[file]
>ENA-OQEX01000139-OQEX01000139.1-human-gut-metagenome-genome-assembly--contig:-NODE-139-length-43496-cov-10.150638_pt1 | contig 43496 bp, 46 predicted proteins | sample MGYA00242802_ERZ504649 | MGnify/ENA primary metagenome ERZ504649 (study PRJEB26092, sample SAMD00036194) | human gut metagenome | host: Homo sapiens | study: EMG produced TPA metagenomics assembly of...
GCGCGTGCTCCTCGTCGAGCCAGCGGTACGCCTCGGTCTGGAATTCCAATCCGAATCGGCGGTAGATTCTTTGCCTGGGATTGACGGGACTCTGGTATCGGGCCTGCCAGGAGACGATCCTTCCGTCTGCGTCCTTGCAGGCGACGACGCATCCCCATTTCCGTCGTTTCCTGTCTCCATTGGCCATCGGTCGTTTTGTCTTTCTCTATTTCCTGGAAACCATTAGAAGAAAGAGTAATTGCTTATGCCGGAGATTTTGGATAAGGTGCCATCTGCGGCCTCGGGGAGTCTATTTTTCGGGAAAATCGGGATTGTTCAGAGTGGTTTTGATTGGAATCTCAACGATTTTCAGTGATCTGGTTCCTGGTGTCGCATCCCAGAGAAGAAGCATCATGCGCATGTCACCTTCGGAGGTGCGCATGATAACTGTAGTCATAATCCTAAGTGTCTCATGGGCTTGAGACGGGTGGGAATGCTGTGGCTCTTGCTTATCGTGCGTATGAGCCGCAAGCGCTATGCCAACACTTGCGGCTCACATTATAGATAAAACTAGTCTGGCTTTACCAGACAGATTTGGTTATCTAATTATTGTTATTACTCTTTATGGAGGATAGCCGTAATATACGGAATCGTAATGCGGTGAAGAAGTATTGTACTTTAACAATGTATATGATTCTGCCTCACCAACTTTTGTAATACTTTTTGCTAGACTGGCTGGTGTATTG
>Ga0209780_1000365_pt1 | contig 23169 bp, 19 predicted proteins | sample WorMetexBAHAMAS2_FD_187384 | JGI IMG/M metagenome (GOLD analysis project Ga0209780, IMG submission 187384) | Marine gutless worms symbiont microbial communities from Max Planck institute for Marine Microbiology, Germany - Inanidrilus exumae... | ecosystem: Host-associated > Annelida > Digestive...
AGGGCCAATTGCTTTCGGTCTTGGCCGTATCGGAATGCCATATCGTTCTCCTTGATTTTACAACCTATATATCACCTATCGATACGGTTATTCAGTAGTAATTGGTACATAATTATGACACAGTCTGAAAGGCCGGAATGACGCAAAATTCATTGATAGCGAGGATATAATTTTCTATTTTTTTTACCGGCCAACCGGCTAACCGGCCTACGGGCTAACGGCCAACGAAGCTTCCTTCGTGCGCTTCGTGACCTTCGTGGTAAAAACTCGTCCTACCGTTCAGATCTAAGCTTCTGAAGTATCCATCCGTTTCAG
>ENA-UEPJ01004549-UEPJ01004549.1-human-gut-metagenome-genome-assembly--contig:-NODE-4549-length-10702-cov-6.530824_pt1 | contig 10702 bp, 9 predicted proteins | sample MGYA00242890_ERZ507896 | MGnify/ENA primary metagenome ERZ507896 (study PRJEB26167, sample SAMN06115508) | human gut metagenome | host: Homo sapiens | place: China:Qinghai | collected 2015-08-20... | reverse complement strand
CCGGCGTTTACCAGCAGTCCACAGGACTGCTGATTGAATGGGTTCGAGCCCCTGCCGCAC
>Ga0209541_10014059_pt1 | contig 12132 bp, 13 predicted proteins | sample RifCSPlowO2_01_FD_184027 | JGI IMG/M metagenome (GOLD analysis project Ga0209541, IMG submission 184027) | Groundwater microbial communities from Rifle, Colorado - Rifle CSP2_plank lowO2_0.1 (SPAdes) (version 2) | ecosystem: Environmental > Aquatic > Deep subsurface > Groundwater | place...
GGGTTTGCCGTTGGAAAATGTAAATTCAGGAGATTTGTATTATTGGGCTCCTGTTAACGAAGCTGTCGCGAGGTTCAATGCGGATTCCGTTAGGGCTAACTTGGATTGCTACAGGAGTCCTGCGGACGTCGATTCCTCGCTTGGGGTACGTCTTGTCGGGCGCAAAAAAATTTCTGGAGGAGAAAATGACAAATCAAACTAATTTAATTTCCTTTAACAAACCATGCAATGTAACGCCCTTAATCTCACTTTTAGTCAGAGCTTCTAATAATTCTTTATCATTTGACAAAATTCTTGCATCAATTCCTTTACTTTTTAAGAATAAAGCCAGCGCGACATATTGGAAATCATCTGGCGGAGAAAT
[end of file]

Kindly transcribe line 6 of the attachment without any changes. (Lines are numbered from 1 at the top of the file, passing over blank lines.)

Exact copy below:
CCGGCGTTTACCAGCAGTCCACAGGACTGCTGATTGAATGGGTTCGAGCCCCTGCCGCAC